Since the end of the Cold War, of course, destinations that were formerly out of bounds are now tourist hotspots. Why not brave the hospitality of Eastern Europe, with its rich myths, complex history and confusing traditions? You can travel to Liz Williams’ Nine Layers of Sky without ever quite leaving modern-day Russia (be very careful that any keepsakes you acquire are not in fact portals to another world), or sign up for the Tsarist Oppression Experience of Peter Higgins’ Wolfhound Century. For the more fantastically inclined, Bulikov in Robert Jackson Bennett’s City of Stairs has a distinctly Eastern European flavour to it—just don’t get the locals talking about religion. Lastly, for travellers who want a real flavour of rural life straight out of a folk tale, the incomparable Naomi Novik’s Uprooted offers real Slavic peasant hospitality for any visitors who enjoy good food, stories and never, ever going into the woods under any circumstances.
The Classical World has been a dream destination since the actual fall of Rome, and one that fantasy visits on many occasions. For the truly immersive Hellenic experience, join Latro in Gene Wolfe’s Soldier of the Mist in a whirlwind tour of the city-states, their personalities, gods, and monsters. Visitors are advised to retain their written itineraries, as the memory of your guide is notoriously fallible. For a more active holiday, David Gemmell’s Lion of Macedon lets you witness the rise of Phillip and Alexander with dark magic hiding around every corner, whilst John James’ Votan takes you on a trip from the heart of the Roman Empire all the way north to the beginnings of Germanic myth. For those who feel that, plumbing and philosophy aside, the ancient world remains somewhat inhospitable for a 21st-century traveller, we recommend Sophia McDougall’s Romanitas, all the social inequality and political skulduggery of the Roman world brought into the modern day.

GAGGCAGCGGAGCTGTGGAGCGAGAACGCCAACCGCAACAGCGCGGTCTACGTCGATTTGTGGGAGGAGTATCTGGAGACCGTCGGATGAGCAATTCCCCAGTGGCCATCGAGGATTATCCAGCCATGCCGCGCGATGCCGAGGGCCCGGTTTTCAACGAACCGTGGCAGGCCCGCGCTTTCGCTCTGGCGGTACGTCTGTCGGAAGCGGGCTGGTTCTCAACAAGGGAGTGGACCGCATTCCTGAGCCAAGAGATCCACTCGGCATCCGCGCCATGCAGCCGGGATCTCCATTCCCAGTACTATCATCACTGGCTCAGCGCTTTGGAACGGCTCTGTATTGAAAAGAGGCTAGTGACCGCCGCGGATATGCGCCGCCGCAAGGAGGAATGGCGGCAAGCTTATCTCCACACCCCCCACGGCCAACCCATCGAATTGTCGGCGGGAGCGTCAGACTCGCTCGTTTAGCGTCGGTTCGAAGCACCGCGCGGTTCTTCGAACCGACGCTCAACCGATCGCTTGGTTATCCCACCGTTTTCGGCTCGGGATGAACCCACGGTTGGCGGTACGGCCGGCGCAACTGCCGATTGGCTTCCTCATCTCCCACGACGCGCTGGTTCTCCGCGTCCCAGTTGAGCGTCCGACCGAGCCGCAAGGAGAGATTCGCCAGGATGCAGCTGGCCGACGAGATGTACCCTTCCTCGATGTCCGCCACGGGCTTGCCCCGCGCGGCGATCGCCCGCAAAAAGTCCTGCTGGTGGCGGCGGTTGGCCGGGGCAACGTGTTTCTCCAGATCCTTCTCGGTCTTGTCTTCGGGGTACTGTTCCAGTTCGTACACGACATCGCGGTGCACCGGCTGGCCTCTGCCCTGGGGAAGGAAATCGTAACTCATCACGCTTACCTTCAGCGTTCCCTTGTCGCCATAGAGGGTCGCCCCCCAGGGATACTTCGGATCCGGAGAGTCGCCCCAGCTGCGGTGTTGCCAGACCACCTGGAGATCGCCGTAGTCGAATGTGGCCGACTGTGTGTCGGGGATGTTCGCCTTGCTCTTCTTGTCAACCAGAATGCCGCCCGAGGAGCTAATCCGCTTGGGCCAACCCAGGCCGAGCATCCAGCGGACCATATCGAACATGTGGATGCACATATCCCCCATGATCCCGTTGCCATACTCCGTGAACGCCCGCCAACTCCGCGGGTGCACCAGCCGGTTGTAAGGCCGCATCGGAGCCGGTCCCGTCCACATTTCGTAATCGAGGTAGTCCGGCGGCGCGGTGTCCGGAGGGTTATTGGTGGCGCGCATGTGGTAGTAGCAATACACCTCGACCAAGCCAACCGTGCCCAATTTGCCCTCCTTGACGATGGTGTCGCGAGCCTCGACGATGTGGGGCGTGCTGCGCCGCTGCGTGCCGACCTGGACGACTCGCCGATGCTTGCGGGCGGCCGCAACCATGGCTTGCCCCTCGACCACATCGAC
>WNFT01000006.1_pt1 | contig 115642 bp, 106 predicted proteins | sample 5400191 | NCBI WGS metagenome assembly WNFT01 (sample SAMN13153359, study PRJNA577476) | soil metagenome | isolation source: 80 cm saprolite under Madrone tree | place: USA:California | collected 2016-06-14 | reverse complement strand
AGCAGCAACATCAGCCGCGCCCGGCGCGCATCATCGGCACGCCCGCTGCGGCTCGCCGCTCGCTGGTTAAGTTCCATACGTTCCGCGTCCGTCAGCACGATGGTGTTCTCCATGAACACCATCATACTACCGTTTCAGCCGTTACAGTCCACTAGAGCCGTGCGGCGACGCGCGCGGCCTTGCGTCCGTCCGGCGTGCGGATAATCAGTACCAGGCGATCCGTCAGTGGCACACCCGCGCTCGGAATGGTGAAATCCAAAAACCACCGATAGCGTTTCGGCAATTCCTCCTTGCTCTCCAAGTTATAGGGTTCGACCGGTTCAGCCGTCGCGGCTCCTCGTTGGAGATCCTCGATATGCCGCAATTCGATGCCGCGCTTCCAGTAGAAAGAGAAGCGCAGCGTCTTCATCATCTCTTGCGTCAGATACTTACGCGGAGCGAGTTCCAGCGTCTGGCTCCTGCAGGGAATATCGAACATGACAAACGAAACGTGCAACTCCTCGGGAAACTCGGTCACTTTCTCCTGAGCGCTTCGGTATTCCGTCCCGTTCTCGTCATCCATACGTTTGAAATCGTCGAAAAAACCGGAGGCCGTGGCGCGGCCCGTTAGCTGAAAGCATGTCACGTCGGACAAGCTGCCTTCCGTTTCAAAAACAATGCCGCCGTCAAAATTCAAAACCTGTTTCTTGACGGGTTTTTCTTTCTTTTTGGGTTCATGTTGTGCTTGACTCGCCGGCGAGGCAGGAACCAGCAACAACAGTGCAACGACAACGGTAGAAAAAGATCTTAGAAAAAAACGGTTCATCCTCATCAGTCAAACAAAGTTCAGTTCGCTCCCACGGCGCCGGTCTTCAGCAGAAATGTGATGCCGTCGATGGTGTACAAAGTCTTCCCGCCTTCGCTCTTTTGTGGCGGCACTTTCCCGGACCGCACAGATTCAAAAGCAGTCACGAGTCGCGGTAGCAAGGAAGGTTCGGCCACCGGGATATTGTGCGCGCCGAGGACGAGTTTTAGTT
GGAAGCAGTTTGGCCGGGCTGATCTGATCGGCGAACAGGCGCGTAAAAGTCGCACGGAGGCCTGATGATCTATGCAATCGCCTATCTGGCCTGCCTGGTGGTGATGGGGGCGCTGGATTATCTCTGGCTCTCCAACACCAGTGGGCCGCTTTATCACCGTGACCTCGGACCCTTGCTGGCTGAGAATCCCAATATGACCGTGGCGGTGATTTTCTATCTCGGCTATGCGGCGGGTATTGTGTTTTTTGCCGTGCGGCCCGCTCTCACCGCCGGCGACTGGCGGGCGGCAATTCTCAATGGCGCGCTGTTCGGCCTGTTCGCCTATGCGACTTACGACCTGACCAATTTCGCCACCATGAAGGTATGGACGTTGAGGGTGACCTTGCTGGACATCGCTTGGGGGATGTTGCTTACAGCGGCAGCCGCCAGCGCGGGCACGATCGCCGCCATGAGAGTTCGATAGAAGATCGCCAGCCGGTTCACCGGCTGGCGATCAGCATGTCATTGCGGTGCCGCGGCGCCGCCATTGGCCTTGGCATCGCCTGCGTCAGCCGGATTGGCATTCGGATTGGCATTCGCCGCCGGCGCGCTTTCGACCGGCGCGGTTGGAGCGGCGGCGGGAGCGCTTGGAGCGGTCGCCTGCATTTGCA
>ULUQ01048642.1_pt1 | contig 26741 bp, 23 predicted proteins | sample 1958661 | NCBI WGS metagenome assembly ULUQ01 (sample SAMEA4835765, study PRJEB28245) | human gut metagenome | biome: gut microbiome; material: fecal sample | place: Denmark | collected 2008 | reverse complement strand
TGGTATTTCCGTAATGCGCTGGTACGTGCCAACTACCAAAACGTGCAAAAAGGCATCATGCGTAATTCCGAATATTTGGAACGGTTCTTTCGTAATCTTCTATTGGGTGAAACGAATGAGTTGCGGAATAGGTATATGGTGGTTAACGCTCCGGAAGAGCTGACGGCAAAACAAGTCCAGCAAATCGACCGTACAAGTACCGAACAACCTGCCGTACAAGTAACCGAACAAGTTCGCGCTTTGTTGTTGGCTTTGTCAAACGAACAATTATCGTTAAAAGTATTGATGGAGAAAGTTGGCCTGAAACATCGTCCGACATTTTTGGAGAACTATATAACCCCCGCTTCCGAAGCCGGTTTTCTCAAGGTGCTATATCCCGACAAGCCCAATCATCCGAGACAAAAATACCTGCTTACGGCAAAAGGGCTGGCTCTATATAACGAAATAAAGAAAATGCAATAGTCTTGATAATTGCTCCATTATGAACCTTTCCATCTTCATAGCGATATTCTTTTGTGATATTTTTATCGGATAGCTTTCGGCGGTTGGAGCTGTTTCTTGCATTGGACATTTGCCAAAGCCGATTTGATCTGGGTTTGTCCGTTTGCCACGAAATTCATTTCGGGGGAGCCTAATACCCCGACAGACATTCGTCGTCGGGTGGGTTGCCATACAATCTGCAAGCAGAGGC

All Mod Cons
Some tourists, after doing the rounds of the castles, city states, towers, and the odd orc-laden spelunking expedition, prefer a destination with running water, working drains, and decent healthcare. As well as the traditional pomp and pageantry of the Middle Ages, fantastic holidays can also take you to somewhere closer to home in terms of facilities and conveniences. Why not try China Miéville’s Bas-Lag, as seen in Perdido Street Station? With a functioning public transport system, a world-class university, and some truly exotic night life, this is one of our most popular destinations. The solicitous government ensures that your first complaint will be your last. Alternatively, a visit to Aliette de Bodard’s The House of Shattered Wings allows you to stretch your money via the advantageous exchange rate that comes from the total magical devastation of Paris and much of the wider world. Sample French and Vietnamese street cuisine, have your picture taken with a fallen angel, and never leave your hotel without House-appointed bodyguards.
And we’ve barely scratched the surface—we haven’t even talked about African-influenced fantasy destinations such as David Anthony Durham’s Acacia series or N.K. Jemisin’s Egypt-inspired Dreamblood duology, or the Aztec feel of de Bodard’s Obsidian and Blood. Or what about a cruise round some islands? Ursula K. Le Guin’s Earthsea is perennially popular, but don’t neglect Frances Hardinge’s Gullstruck Island (The Lost Conspiracy in the US) or Terry Pratchett’s Nation. Or there’s special rates on a really, really gloomy weekend break in gothic Gormenghast… Fantasy fiction is, after all, the gateway to countless destinations, from the near-historical to the surreal and bizarre, with more added to the brochure every day.
Adrian Tchaikovsky’s new novel, The Tiger and the Wolf, is out from Tor UK on February 11th. He is also the author of the Shadows of the Apt series, Guns of the Dawn, and the forthcoming Spiderlight, available August 2nd from Tor.com Publishing. You can find him on Twitter at @aptshadow.